Living in Lockdown!

Main Street, Ballydehob: 4 April 2020. You’ve never seen it like this before on a Saturday morning. We are only out because we have urgent shopping to do. We are permitted to go to the shops, the dispensary and the dump (we live too far out of town to have any waste collections). Oh, and we can exercise within a two kilometre radius of home (here’s Finola’s account of that). It’s a strange life – but we are gratefully alive…

We completed our last ‘long’ walk on Friday 27 March – to the summit of Mount Corrin, for my Mizen Mountains post. On that evening the government announced the ‘lockdown’ and we are now isolated in Cappaghglass for the foreseeable future, although the 2km restriction will allow us to trespass into our adjacent townlands of Stouke, Cappanacallee, Foilnamuck, Rossbrin, Ballycummisk and Kilbronogue, provided we keep our distance from other walkers. We see very few.

When the sun is shining, there’s no better place to be than home – looking out over Roaringwater Bay! We have plenty to occupy us. Not least, keeping up with this journal and my new venture Swantonstown Sessions – compensation for the enforced adjournment of the weekly traditional music meetings in Ballydehob. It’s an online forum for sharing tunes, songs and related ‘chat’. Please join in!

There’s not much activity in Schull, our other centre for essential supplies, either. The main street (upper) and pier (above) are deserted on Saturday morning, when it’s normally buzzing. All the businesses in our villages and towns rely on customers: we hope for their sakes (and ours) that the situation doesn’t last too long, although we do all understand how necessary the restrictions are.

Join us for one of our walks – along to Rossbrin – to look at the water and the always changing scenery as spring gets under way. That’s the boreen leading down to it, above.

Rossbrin Castle, the home of the ‘Scholar Prince’ Finghinn O’Mahony in medieval times, is the local landmark which always draws us towards the Cove. It has stood for centuries, although very gradually returning to nature: parts of it will remain for generations to come, and will intrigue those who chance upon it, as I first did some thirty years ago. It is on private land, remember, but it can be seen from many accessible vantage points.

It’s no hardship to be ‘marooned’ out here in rural Ireland. The one thing we miss above all else is meeting and chatting with friends and neighbours: that’s unnatural. But we will survive it. After our walks there’s always the road home to look forward to (do you see the celandines lining the way?):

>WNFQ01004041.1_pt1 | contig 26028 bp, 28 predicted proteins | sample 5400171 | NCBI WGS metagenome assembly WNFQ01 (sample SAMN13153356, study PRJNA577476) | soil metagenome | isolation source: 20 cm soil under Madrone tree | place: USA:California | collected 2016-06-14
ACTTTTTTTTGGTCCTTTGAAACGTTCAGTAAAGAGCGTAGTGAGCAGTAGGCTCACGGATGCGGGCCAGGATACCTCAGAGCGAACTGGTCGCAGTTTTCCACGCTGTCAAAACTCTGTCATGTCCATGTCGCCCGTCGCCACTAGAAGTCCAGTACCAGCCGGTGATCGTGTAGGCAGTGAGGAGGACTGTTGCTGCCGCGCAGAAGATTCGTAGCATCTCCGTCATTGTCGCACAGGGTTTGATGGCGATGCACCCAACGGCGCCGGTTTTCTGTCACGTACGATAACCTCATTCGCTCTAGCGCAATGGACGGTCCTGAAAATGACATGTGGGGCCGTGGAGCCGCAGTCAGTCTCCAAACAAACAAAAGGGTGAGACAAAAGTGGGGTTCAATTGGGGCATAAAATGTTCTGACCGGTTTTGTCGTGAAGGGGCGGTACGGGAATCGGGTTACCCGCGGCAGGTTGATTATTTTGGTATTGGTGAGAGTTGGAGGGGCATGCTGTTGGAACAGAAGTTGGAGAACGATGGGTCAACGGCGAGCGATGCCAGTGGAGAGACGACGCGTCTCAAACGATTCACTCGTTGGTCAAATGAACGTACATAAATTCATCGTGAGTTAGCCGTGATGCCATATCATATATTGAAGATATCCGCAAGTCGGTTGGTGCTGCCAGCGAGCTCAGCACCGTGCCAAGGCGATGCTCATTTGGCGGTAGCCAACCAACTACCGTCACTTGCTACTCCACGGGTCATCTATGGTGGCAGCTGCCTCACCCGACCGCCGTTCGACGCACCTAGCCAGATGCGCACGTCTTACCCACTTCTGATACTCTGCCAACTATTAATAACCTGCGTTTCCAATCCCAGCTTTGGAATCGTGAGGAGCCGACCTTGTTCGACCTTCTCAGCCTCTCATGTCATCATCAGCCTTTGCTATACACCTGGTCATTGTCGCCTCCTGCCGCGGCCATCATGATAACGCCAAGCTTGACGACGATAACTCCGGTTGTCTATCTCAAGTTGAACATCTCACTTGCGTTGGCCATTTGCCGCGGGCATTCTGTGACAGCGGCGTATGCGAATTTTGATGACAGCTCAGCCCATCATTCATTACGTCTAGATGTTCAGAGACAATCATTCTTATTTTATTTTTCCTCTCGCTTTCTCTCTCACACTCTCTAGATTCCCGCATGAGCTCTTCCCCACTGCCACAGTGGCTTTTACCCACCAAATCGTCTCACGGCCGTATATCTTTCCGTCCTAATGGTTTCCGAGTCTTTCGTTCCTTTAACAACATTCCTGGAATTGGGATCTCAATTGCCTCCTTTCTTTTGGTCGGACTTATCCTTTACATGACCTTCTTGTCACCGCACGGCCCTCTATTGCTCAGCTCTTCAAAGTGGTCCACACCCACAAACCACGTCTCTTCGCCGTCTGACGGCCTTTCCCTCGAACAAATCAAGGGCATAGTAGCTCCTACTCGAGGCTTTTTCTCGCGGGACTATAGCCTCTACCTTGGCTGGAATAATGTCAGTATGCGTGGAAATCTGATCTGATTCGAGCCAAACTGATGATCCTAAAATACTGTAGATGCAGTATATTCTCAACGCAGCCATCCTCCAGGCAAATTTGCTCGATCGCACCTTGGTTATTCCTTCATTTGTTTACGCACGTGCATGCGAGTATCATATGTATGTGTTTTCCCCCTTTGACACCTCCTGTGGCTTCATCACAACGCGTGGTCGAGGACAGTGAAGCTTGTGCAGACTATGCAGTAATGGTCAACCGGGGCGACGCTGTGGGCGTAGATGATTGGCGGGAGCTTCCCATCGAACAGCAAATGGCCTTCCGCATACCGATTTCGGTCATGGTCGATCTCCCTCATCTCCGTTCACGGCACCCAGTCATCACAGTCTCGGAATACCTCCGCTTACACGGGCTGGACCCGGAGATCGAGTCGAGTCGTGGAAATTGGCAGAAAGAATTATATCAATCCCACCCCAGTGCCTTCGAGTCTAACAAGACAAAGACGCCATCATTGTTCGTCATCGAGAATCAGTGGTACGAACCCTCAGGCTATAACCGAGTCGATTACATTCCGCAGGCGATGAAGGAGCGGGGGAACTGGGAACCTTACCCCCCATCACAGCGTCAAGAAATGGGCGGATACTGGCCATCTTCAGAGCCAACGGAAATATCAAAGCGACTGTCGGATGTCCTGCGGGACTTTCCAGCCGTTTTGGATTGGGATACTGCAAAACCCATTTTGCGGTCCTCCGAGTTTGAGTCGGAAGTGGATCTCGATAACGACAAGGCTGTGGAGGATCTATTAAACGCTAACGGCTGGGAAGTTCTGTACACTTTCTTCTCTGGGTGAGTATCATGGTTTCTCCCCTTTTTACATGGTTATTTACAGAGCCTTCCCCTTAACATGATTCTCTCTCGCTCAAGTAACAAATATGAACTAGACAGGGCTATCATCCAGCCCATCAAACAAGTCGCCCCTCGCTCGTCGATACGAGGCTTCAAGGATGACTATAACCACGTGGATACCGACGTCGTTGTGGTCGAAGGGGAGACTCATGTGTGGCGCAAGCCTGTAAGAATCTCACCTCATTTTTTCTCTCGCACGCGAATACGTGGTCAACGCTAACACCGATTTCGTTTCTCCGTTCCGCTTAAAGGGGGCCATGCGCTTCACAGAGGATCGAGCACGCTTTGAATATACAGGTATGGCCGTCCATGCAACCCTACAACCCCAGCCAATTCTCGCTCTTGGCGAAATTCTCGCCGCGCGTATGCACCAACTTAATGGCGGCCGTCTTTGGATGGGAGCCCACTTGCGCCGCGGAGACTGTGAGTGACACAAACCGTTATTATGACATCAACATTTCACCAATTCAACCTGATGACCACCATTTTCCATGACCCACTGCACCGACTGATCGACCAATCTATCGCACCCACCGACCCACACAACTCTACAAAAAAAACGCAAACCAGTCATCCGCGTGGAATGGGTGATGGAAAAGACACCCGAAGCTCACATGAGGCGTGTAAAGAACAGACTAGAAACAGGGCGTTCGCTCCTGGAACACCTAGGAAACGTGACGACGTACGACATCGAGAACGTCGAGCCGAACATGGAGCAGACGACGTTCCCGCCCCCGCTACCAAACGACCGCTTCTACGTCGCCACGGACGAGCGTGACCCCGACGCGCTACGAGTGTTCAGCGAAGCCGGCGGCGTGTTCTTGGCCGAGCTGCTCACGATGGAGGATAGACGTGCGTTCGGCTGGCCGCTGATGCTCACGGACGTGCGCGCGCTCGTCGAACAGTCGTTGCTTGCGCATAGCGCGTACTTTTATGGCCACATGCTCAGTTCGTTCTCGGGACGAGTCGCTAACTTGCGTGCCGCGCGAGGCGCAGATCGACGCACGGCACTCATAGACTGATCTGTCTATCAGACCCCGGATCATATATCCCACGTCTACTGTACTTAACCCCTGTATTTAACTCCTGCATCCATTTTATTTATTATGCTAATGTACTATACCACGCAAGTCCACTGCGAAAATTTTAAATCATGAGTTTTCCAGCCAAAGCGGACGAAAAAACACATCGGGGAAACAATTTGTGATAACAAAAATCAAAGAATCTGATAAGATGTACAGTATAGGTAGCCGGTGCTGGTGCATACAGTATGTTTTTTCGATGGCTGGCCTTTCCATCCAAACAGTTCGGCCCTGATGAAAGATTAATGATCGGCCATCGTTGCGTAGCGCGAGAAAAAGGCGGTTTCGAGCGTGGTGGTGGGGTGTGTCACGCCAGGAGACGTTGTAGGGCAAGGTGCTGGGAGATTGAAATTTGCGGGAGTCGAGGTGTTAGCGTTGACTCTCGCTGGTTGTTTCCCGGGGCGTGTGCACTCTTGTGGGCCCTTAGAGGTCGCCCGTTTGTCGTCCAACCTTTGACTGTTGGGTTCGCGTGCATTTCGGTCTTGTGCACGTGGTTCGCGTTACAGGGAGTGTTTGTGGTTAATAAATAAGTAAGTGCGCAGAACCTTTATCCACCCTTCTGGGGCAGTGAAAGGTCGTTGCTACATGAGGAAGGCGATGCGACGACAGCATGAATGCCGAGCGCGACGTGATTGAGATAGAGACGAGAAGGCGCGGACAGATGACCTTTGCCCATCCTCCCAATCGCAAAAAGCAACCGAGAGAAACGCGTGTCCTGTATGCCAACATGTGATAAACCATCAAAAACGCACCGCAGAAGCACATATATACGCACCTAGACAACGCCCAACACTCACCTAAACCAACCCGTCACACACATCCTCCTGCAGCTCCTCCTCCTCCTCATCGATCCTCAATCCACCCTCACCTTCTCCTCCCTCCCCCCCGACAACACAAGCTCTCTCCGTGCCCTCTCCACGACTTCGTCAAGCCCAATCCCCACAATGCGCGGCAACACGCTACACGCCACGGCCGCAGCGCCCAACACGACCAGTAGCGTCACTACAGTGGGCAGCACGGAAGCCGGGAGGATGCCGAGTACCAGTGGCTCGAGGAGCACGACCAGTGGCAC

Roaringwater Journal wishes to heartily thank all those in our communities who are supporting the rural population through these abnormal times: medical teams, pharmacies, shopkeepers, producers and suppliers . . . All who keep our facilities and utilities going . . . They are helping us to stay healthy and upbeat in times of disquiet. We appreciate all of you.

28 thoughts

  1. Thanks for the words and images .
    Its a good time for writing and reflection on our life. The past and the present for now. It seems like a dream, is this really happening? I have to ask myself over and over again?
    we stopped to enjoy the world around us. To enjoy our nature walks to read, to write and sing. It sure is rich if we are blessed to live in west cork..
    Beautiful west cork I live here ….

    Liked by 1 person

  2. Your images and words bring a wave of homesickness. We are so far from home but grateful to be with family, safe and loved. But there is always a nagging worry – “when will we be back home?”

    Liked by 1 person

  3. If I ever have to move, or leave my beloved island, I’m not sure whether I would pick Mull in the Inner Hebrides or western Ireland. We (you all and myself) are so fortunate, so blessed to be where we can have long vistas over gorgeous scenery, lovely views and Mother Nature. I was just out and about and over at my family’s farm stand getting cheese and yogurt and leaving off some applesauce, quahog chowder (from the freezer) and a few other goodies for my family. From there I did spend some time down by the Great Pond that I call my center for spiritual healing. When I imagine what is going on in cities and other places I, once again, thank my lucky stars to live where I do. If I lived in a city I would be popping valium; instead I know that this virus will pass — leaving death and sorrow in its wake it is true, but I can dial up in my memory pictures of views like from your terrace. We shall overcome!

    Liked by 1 person

  4. Each empty shot has the serenity and the austere feel of an Edward Hopper painting. As has already been mentioned, what a heavenly place to ‘ride it out and reflect’ Love from Kathie, Jake and myself.

    Liked by 1 person

  5. If you were given a place to be in isolation you could hardly have chosen a better one. This virus will pass and life will return to normal. Here, we are fortunate to have our garden to pass the time, weather permitting, and are three weeks confined at this stage.

    Liked by 1 person

  6. Lovely to see sunshine out, locked down down here in London as well; only release is my garden, thank the Lord .
    Keep up the good work. Yes, have a brother who lives just outside Schull. Never seen Schull look like a ghost town.

    Liked by 1 person

  7. I wandered around these beautiful lanes when I visited last May and can’t think of anywhere I’d rather be locked down. Hope you both keep well.

    Liked by 1 person

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